• Having some makes you less needy and vulnerable. When you’re in deficit mode, having little or no money, there’s a tendency to be dependent on others, even to the point of being needy. You’re also vulnerable when you are penniless or strapped for cash. On the other side of the coin, having some extra cash – the result of your hard work – boosts your self-confidence and makes you feel more in control of your life. That’s a great reason to feel good about the money you earn.
    • A good bank balance can help you sleep better. Tossing and turning over an inability to stay on top of financial obligations is not pleasant. Your slowly growing bank account can benefit your sleep quality and duration since that’s one less problem you have to worry about.
    • Your intimate relationships may improve. Money problems and sex are two of the biggest conflict producers in intimate relationships. When money is not an issue because you have enough, that barrier can crumble. Besides, when you have some funds left over after paying the bills, think of the things the two of you can do to spend some quality time by spending some of that cash.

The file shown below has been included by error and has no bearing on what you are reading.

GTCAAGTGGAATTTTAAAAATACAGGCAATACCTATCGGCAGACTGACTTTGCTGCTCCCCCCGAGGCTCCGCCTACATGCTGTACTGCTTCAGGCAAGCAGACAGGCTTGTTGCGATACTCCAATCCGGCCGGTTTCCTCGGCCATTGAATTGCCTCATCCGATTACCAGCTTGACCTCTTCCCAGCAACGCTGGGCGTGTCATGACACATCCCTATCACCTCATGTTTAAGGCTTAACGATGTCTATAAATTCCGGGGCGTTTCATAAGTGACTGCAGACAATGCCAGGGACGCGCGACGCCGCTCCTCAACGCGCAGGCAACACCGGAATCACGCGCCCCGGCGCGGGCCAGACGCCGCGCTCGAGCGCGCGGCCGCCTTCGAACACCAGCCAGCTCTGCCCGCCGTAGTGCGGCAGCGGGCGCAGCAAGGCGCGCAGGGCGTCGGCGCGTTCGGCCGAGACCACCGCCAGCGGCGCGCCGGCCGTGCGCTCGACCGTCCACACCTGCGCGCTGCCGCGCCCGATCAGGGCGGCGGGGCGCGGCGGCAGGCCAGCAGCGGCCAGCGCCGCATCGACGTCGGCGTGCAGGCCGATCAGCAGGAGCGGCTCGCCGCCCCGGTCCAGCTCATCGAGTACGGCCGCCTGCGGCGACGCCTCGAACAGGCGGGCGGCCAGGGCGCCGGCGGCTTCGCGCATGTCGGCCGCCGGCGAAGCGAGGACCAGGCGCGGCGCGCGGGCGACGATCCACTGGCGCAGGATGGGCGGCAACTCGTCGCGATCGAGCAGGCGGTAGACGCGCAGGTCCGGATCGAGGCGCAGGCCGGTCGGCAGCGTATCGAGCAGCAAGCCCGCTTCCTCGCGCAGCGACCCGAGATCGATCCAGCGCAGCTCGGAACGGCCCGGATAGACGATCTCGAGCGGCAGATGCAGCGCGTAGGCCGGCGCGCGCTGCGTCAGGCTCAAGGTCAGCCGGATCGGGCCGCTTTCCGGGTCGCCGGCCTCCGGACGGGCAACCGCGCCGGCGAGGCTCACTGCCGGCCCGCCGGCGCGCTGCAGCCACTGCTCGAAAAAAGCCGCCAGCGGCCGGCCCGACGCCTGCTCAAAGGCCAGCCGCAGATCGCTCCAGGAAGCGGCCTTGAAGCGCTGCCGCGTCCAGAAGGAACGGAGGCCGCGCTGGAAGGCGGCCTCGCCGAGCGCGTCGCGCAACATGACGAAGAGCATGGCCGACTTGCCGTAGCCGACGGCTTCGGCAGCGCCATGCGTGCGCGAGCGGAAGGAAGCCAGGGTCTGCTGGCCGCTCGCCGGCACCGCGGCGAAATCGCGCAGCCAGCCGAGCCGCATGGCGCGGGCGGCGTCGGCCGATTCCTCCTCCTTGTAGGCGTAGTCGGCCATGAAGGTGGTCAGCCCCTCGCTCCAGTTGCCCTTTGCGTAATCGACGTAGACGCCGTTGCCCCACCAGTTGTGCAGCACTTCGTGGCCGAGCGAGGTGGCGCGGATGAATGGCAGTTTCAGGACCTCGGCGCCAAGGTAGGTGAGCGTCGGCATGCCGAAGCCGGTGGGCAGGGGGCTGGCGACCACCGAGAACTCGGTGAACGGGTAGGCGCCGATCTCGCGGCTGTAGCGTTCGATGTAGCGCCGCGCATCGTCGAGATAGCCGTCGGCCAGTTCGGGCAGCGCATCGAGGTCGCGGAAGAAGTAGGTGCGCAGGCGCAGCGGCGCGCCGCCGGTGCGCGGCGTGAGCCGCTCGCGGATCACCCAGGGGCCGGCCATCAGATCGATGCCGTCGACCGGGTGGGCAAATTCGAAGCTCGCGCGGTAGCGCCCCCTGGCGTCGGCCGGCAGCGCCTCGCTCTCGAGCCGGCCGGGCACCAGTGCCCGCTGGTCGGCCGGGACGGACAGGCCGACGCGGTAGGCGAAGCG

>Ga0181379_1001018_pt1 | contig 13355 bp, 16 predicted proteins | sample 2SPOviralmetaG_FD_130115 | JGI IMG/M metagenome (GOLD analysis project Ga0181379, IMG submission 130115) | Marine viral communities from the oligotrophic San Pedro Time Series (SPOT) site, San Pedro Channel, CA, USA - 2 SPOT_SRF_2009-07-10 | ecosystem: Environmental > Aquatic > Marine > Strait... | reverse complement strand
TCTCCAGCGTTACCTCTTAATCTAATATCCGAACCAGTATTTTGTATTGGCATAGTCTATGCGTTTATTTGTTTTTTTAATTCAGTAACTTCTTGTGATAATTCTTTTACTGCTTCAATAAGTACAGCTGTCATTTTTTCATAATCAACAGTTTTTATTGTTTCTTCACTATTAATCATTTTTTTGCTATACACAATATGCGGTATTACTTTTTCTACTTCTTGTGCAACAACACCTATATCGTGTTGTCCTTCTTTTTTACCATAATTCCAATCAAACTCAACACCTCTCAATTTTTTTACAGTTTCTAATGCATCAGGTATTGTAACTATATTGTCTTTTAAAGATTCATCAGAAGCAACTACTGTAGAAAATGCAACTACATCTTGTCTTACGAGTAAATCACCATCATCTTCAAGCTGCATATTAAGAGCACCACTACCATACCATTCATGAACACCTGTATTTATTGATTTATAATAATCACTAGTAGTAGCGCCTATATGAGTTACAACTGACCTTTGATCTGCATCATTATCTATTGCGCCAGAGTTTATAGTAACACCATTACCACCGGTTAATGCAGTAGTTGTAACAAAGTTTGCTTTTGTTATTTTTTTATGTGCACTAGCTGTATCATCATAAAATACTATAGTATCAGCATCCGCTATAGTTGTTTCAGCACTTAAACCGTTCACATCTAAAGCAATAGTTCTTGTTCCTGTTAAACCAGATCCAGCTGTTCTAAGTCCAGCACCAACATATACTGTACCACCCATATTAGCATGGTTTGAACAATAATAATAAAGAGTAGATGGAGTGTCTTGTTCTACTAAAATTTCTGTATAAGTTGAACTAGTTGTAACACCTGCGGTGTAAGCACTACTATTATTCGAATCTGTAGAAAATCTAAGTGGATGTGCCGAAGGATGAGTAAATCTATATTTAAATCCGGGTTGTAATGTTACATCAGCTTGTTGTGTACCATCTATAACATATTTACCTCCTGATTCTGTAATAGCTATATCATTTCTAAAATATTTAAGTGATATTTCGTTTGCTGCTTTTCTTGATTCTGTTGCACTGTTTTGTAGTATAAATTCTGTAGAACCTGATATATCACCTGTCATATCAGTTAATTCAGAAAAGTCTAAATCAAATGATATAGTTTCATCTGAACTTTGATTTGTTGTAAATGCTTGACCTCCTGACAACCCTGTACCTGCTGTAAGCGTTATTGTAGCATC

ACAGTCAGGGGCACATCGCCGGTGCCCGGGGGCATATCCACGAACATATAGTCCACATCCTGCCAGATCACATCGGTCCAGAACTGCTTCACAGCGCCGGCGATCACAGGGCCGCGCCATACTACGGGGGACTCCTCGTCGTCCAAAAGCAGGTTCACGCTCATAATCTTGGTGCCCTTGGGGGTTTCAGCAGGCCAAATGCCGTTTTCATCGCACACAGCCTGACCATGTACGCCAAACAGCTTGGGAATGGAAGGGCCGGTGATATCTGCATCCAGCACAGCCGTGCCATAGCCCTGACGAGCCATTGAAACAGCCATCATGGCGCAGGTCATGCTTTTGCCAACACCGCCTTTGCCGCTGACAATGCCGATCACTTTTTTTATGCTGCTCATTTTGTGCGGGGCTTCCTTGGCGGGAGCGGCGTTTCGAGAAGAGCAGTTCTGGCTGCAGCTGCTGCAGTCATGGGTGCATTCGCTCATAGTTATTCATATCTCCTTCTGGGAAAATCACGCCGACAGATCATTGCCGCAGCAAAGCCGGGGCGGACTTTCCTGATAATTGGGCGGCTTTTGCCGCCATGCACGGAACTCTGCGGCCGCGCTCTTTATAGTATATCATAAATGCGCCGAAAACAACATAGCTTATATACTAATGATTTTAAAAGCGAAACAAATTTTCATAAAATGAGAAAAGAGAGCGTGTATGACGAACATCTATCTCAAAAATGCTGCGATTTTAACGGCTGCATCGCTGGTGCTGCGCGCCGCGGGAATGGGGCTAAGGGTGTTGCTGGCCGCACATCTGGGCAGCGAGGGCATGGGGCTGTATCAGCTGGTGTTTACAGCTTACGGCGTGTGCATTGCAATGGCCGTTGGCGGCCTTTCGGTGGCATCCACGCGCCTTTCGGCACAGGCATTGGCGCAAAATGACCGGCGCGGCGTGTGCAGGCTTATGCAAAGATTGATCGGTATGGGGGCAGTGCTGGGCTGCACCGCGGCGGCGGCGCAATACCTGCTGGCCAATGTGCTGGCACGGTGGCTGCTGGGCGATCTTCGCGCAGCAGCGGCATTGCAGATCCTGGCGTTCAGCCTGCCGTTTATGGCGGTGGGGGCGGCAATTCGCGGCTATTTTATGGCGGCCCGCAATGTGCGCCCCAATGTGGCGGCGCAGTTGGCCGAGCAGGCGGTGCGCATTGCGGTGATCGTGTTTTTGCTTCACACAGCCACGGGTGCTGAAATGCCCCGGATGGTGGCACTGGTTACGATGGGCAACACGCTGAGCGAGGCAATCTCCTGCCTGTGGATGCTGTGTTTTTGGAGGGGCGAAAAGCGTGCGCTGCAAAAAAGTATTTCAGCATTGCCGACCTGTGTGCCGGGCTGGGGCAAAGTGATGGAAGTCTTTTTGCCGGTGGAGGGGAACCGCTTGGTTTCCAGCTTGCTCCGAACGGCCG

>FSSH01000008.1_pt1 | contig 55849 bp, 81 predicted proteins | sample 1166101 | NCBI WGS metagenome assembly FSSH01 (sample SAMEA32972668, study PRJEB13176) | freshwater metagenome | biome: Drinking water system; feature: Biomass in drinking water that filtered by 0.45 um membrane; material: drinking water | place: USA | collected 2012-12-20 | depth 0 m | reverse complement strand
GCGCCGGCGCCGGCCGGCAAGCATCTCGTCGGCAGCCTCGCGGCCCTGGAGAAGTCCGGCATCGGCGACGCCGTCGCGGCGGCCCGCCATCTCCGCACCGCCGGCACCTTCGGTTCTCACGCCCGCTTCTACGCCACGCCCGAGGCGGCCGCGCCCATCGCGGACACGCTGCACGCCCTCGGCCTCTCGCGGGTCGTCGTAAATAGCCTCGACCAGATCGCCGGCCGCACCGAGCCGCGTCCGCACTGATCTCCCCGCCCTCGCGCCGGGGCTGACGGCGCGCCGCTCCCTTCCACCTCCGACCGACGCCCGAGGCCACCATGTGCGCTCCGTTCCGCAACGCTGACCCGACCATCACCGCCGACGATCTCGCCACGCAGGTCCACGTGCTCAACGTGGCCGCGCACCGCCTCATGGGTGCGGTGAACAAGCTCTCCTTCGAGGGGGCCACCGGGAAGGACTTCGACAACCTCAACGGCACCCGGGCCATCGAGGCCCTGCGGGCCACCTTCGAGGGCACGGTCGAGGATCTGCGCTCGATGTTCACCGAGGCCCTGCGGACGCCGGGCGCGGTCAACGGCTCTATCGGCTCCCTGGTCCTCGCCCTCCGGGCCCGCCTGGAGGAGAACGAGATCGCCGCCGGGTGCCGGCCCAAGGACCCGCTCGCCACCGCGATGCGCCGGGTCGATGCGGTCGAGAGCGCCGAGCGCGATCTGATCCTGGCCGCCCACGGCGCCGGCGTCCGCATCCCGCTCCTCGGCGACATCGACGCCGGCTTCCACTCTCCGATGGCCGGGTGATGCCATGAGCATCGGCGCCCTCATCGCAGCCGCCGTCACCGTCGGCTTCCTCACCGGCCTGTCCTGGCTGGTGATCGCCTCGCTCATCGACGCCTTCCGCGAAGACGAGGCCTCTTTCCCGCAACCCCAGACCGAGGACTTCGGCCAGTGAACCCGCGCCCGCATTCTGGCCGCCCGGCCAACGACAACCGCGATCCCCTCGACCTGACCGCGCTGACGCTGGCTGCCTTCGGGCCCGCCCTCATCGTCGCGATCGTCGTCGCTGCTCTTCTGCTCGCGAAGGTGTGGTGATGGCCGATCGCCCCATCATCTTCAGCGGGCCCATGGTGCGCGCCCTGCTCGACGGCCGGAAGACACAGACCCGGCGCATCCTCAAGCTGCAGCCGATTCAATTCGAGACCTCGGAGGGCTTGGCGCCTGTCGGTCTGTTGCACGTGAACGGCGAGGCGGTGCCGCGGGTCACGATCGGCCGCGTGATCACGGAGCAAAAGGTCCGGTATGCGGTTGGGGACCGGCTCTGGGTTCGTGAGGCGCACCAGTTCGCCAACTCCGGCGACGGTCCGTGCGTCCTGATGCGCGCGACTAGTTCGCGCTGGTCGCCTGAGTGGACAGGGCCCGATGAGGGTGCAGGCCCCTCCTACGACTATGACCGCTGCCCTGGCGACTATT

• The focus isn’t on acquiring, but enjoying. The money you make has yet another decidedly enticing aspect: It allows you to focus not on acquiring and holding onto it, but enjoying the fruits of your labor.
    • You choose when and how to spend it. It’s your money. You worked for it. Outside of tending to your necessary obligations, what, when and how you spend your money is entirely up to you. At least it should be. There has to be some allocation, some mad money, some do-whatever-you-want-with money that’s yours.

 

After reading these ways to feel good about the money you make, aren’t you feeling better already?

I’m interested in hearing how you feel about the money you make. Do you give yourself permission to do something purely enjoyable with some of that cash?

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7 Tips on Mastering Change

Photo by Roberto Nickson/Unsplash

Photo by Roberto Nickson/Unsplash